John Ayrton Paris

John Ayrton Paris

John Ayrton Paris

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John Ayrton Paris, FRS (1785-24 December 1856) was a British physician. He is most widely remembered as the probable inventor of the thaumatrope, which he used to demonstrate persistence of vision to the Royal College of Physicians in London in 1824; at about this time he wrote a book entitled Philosophy in sport made science in earnest : being an attempt to implant in the young mind the first principles of natural philosophy by the aid of the popular toys and sports of youth which extended the principle of using simple devices to give convincing demonstrations of scientific principles.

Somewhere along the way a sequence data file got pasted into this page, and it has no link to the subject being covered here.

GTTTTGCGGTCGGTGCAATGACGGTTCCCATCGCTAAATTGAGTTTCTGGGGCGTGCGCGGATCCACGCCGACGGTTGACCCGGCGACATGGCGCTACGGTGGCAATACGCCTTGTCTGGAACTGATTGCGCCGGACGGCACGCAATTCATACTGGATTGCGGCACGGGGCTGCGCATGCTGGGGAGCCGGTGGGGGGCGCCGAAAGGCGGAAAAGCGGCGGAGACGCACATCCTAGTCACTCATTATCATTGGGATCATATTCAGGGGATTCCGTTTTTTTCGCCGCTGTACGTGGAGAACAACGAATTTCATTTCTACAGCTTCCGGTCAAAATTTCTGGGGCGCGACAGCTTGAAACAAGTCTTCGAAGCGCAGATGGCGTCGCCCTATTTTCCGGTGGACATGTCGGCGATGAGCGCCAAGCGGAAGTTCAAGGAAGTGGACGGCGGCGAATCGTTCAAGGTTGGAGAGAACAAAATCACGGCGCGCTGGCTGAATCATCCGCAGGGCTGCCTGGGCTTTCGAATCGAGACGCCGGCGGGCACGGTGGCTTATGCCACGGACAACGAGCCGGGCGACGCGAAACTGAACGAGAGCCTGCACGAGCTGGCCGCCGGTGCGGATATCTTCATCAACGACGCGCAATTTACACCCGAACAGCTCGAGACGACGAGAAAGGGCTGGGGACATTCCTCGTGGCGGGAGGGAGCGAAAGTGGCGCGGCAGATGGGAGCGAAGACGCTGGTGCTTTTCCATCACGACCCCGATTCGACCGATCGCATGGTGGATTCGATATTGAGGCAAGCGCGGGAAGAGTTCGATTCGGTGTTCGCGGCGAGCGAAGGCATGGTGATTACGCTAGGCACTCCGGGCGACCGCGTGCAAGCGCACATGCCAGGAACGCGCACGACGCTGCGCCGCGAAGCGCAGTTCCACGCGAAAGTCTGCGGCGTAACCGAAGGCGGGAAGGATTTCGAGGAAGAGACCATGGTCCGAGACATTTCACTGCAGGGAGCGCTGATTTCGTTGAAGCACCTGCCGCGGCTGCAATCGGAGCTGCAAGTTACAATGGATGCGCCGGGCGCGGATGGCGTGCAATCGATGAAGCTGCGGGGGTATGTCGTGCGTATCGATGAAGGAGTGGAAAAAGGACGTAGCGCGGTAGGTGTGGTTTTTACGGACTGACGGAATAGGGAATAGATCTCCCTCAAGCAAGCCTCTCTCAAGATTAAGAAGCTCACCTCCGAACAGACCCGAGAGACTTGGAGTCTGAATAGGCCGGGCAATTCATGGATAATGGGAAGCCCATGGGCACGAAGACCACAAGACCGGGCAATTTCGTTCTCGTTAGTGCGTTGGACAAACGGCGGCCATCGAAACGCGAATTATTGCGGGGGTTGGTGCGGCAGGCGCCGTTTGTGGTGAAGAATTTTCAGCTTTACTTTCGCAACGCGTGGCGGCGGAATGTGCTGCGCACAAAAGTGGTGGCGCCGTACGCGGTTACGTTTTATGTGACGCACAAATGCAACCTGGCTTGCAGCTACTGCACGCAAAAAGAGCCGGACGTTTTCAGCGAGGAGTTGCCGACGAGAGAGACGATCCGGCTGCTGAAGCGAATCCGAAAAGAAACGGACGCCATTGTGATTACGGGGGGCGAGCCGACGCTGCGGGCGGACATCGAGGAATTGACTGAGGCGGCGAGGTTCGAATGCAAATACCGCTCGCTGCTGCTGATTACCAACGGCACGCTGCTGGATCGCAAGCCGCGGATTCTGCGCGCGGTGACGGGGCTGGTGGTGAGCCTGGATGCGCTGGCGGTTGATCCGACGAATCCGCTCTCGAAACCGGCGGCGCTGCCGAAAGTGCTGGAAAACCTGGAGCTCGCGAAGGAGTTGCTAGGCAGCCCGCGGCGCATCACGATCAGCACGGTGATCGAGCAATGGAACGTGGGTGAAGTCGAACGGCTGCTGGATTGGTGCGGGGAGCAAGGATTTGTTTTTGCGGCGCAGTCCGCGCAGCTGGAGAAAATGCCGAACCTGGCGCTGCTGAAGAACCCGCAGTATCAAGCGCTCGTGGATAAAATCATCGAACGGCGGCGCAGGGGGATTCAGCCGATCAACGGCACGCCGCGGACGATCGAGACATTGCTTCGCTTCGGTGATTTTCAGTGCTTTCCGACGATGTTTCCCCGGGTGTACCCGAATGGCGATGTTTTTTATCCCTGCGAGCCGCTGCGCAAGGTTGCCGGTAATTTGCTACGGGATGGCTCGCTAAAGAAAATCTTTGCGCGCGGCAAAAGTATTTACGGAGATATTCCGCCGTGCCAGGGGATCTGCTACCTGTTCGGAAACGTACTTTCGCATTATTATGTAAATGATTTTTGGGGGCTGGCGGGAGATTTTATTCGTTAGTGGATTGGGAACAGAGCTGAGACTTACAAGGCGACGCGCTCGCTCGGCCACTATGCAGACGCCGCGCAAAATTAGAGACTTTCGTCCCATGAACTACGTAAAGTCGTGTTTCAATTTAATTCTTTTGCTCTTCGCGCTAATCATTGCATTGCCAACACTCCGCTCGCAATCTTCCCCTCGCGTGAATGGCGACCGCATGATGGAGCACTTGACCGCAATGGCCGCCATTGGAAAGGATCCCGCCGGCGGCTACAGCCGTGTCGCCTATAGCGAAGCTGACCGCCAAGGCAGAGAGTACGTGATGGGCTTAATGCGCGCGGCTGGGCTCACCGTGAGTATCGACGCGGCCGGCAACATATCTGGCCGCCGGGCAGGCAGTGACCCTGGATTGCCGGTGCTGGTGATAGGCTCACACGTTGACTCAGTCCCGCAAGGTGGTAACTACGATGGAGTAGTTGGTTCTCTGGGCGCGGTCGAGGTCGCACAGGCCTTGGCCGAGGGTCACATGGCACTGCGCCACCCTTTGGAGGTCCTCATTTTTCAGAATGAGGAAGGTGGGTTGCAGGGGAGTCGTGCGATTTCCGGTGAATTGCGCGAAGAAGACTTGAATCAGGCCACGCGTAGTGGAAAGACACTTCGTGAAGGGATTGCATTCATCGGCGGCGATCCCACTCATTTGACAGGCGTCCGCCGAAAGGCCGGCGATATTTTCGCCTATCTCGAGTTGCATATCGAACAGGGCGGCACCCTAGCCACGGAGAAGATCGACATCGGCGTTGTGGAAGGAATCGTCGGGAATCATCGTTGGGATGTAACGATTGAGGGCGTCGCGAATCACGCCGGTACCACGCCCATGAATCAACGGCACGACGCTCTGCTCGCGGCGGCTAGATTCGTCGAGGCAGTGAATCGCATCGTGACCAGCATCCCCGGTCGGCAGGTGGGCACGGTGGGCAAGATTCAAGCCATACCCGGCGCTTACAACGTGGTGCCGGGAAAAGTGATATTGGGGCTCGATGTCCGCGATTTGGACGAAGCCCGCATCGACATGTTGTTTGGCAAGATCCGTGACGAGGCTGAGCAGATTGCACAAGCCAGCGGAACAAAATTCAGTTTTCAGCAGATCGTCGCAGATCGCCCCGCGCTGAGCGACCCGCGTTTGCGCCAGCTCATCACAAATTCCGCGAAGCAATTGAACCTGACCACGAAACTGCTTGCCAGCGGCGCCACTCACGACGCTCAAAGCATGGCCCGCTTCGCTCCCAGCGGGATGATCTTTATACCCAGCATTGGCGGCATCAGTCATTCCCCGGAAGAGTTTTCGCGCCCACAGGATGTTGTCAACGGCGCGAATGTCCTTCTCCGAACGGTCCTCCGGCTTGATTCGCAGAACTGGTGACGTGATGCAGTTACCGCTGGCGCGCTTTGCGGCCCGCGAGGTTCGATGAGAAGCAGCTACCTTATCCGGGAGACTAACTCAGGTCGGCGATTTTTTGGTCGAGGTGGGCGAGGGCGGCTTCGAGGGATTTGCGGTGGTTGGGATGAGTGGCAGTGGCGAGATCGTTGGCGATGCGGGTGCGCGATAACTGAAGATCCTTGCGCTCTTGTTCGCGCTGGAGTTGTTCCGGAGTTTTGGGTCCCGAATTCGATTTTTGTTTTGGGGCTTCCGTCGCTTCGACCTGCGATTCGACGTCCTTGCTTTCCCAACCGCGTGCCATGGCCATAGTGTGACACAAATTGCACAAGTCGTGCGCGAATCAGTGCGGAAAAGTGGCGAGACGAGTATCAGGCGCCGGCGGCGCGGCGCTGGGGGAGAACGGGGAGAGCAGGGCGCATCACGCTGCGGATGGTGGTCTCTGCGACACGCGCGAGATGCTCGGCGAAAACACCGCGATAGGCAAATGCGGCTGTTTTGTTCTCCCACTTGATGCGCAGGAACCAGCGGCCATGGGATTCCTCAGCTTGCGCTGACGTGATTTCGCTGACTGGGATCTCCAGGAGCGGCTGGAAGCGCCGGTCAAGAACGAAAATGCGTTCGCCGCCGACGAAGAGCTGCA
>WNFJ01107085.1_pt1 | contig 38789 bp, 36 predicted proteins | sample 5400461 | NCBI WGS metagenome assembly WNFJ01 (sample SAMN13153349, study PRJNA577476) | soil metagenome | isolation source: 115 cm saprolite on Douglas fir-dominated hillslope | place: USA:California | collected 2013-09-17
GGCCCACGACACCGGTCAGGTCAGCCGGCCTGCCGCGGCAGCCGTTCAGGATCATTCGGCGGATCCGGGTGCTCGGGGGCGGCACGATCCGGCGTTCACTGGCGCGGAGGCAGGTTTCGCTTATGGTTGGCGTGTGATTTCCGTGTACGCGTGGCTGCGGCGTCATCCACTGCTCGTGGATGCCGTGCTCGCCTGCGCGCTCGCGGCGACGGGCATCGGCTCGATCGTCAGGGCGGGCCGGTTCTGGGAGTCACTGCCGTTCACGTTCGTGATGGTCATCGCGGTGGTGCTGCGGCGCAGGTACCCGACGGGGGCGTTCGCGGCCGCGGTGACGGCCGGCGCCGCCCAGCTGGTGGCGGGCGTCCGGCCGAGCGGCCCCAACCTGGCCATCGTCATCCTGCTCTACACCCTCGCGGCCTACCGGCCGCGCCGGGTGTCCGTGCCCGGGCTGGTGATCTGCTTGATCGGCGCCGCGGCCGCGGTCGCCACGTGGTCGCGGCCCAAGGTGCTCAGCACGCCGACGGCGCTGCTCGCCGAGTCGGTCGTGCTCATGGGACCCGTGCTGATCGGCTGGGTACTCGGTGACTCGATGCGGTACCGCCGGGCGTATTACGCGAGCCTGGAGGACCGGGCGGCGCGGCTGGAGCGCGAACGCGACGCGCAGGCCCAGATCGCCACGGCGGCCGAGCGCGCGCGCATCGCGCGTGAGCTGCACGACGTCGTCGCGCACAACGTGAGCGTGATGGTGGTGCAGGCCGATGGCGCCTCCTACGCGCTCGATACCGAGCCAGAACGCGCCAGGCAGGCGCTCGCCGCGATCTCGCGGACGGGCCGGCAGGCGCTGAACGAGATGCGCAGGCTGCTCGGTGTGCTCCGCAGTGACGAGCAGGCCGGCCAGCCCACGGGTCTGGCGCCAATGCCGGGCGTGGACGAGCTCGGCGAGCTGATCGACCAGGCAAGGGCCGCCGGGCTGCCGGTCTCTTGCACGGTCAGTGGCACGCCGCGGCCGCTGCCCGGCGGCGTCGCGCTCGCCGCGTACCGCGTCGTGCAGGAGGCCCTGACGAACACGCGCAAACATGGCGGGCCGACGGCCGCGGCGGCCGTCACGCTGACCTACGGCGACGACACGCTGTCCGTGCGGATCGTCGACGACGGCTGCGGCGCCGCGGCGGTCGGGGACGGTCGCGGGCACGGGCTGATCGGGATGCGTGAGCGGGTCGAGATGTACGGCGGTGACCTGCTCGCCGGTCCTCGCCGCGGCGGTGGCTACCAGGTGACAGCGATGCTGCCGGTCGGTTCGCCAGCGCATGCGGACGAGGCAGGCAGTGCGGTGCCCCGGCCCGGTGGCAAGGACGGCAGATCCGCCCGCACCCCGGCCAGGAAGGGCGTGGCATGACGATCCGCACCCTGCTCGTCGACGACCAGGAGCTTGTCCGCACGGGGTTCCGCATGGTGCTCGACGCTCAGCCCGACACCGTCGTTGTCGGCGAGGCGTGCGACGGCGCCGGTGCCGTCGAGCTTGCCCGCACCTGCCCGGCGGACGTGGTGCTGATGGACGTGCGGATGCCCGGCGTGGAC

Paris was a medical researcher of some distinction, for example making one of the earliest observations of occupational causes of cancer when, in 1822, he recognised that their exposure to arsenic fumes might be contributing to the unusually high rate of scrotal skin cancer among men working in copper-smelting in Cornwall and Wales (his conclusions on this subject are included in a book that is also a visitor's guide to West Cornwall). He also wrote about the accidents caused by the use of explosives in mines, and gave lectures to the Royal Geological Society of Cornwall on chemistryDenise Crook, ‘Paris, John Ayrton (bap. 1785, d. 1856)’, Oxford Dictionary of National Biography, Oxford University Press, Sept 2004; online edn, May 2007 Paris, John Ayrton, M.D. (1785–1856), physician, by Norman Moore,......
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